•  Füvészkert Botanical Garden – founded in the late 18th century, large plant collection, Japanese garden, elegant palm house with many subtropical species
•  Seminarium Centrale – early 20th century cloister garden with central water feature and statues. Guided tour only.
•  Rose Hill – a wealthy suburb in Buda with large houses and well-kept gardens
St Paul’s Seminary Gardens, Pest
•  Vácrátót Botanical Garden, Vácrátót (Pest) – with some features dating from the mid 19th century, these gardens were further developed by Count Vigyázó Sander into a romantic style garden of winding paths, large lakes, tree plantings, waterfalls, grottoes and lawns. Damaged by Russian occupation during WW2, the gardens were restored in the 1960s. Carpets of native spring bulbs, annual beds in summer, autumn foliage, snow-covered conifers in winter. open all year. Guided walks availble.
•  Grandio Bar – one of Budapest’s ‘ruin bars’ created in old apartment buildings. Huge tree-shaded courtyard surrounded by backpacker hostels
•  Szimpla Kert – ruin bar with trees, lots of potted plants and crazy decoration (including a trabi table)

Gardens to visit in Northern Hungary
•  Alcsúti Arboretum, Alcsútdoboz in Fejér county – 40 hectare Hapsburg garden from the early 19th century, largely in its original design. Collections of mature trees, palm house, chapel

Gardens to visit in Western Hungary
•  Zirci Arboretum, West-Balaton – beautiful all year-round, this arboretum has 18 hectares of English-style woodland gardens dating from the late 18th century. Lakes, stone bridges, deciduous tree and conifer collections, lime tree (Tillia sp) avenue, wetlands. Restored and extensively replanted in 2012.
•  Eszterháza, Fertod – surrounding a palace built by wealthy Hapsburg noblity, large French-style formal gardens with avenues and many parterres.
•  Jeli Arboretum, Vas – these 80 hectare sub-alpine gardens along the Koponyas River have stunning rhododendron displays in May-June.
•  Széchenyi Mansion, Nagycenk – created during the early 19th century in the English style with mature trees. Recreated French parterre.
•  Kámon Arboretum/Botanic Garden – 10 hectare alpine garden

 

Best gardens to visit in Latvia

•  National Botanic Garden (Latvijas Nacionālais botāniskais dārzs) in Salaspils – 129 hectares with more than 14,000 taxa. Summer gardens of annuals, llarge dahlia collection and hydrangeas. Mature trees and many conifers. Latvian-bred roses, rock garden.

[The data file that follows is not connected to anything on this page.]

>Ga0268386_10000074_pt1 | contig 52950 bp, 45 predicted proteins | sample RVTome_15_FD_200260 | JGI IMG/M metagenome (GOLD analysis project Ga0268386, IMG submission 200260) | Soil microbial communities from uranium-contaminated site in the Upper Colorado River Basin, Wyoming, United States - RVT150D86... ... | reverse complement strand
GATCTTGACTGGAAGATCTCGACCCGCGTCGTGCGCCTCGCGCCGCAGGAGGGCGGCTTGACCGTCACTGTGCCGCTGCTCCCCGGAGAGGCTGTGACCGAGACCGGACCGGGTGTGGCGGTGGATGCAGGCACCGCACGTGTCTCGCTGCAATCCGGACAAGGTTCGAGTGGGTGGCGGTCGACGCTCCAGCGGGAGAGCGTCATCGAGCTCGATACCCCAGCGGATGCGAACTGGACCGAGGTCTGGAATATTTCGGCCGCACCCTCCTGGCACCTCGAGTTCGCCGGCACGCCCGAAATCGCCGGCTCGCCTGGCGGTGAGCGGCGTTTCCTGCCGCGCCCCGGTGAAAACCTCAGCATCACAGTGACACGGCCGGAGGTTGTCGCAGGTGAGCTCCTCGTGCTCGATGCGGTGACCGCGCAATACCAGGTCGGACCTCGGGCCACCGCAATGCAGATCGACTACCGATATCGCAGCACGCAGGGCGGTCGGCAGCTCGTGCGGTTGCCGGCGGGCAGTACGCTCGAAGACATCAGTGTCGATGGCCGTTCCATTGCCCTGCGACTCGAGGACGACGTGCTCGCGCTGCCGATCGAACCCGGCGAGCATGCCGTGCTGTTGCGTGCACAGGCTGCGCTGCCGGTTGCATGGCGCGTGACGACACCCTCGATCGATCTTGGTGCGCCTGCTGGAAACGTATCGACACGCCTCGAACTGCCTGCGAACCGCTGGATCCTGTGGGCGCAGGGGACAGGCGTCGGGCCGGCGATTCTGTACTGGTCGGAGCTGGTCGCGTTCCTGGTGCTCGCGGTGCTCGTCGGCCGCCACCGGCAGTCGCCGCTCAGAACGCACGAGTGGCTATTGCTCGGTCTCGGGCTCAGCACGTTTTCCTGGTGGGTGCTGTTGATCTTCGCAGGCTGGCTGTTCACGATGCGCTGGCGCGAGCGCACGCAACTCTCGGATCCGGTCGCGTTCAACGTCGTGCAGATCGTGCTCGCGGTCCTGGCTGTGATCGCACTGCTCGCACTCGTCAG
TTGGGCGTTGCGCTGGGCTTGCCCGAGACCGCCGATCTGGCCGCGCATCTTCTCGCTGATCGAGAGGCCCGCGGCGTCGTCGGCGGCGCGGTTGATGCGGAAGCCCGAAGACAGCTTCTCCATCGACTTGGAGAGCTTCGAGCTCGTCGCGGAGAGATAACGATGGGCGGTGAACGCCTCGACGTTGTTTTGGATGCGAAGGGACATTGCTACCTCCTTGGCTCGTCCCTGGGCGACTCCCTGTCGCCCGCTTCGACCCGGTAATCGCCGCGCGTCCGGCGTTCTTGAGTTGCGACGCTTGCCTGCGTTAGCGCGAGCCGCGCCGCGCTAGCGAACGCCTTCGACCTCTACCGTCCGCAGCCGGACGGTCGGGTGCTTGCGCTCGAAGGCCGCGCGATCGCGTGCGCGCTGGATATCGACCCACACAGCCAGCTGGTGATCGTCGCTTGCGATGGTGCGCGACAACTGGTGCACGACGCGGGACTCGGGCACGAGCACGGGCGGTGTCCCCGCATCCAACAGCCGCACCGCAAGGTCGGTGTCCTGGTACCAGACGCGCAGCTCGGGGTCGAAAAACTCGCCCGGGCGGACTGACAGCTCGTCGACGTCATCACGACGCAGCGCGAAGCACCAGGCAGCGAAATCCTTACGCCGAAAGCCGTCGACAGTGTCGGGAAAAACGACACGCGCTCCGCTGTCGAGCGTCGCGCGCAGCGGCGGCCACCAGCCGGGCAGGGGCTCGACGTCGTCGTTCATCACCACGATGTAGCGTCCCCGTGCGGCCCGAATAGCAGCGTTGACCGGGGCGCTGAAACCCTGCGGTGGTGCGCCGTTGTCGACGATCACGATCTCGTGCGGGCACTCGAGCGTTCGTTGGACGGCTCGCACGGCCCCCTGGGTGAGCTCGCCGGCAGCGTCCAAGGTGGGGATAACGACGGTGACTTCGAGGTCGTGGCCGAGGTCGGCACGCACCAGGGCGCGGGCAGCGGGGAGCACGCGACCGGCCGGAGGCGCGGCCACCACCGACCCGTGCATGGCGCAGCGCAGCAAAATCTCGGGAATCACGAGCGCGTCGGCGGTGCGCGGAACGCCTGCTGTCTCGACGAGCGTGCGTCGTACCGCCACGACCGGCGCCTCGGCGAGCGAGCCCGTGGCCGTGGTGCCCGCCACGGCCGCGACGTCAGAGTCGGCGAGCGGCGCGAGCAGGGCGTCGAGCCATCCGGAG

•  Botanical Gardens of the University of Latvia (LU) – 15 hectare garden with both exotic and native Latvian plants, herbal garden, arboretum, large azalea collection, plant houses of exotic plants
•  Vermane’s Park, Riga – historic 5 hectare park with fountains, colourful annual beds and sculpture

 

Best gardens to visit in Poland

Poland has a continental climate of very cold winters and hot summers. The natural vegetation is open woodland dominated by conifers. Many old gardens suffered extensive damage during WW2 and then years of neglect under communist rule. There are some mansion gardens dating from the 18th century and many colourful allotments gardens, much-prized by city dwellers.

Gardens to visit in Warsaw and Central Poland
•  Warsaw University Library Roof Garden – huge 1 hectare roof garden with views over the Vistula River. Trees and shrubs, ponds, fountain, stream, bridges, pergola, granite sculptures. Open every day.
•  Arkadia Park and Nieborow Palace Garden, Łowicz County – once one of Europe’s finest gardens, these two romantic gardens were developed during the late 18th century. Temple of Diana, gothic ‘ruins’. large lake and mature trees.
Royal Baths Park, Warsaw
•  Wilanów – small park of restored gardens around a 17th century mansion. Formal gardens , orangery, stream, terraces, cascade.

Gardens to visit in Wrocław
•  Wrocław Botanic Gardens (Ogrodu Botanicznego Uniwersytetu Wrocławskiego) – 5 hectares of pretty and picturesque gardens founded in early 19th century. Tree and shrub plantings, medicinal garden, pond, bridges, Polish flora

Gardens to visit in Kraków
•  Botanic Garden of the Jagiellonian University – Founded in 1783, it is the oldest botanical garden in Poland. 10 hectares, greenhouse, ‘Victoria’ House with giant lily, palm house, long perennial border, rock garden, Polish flora, arboretum, medicinal garden. Very large orchid collection.

 

Best gardens to visit in Russia – see the Garden Guide to Russia

 

Best gardens to visit in Slovenia

•  Volčji Potok Arboretum, Radomlje – over 2,500 different trees and shrubs, parterre, garden design services, nursery and garden centre

Slovenia Garden Events, Festivals and Shows
Tulip Expo and Spring Horticultural Fair at Volčji Potok Arboretum. Late April – early May

 

Best gardens to visit in Turkey

Turkey is not well-known as a garden destination even though it has been influenced by ancient cultures that gardened, such as the Greeks and Romans and especially the Persians with their courtyard gardens. The Sultans of the Ottoman Empire (13th-20th centuries) built Persian-style walled pleasure gardens filled with conifers, roses and fountains and these gardens are still seen symbolically reflected in the elaborate patterning of Turkish rugs and embroideries. However the Ottoman’s ruling style, which kept land owned by the Sultan, meant that there was never a wealthy land-owning class to develop significant gardens.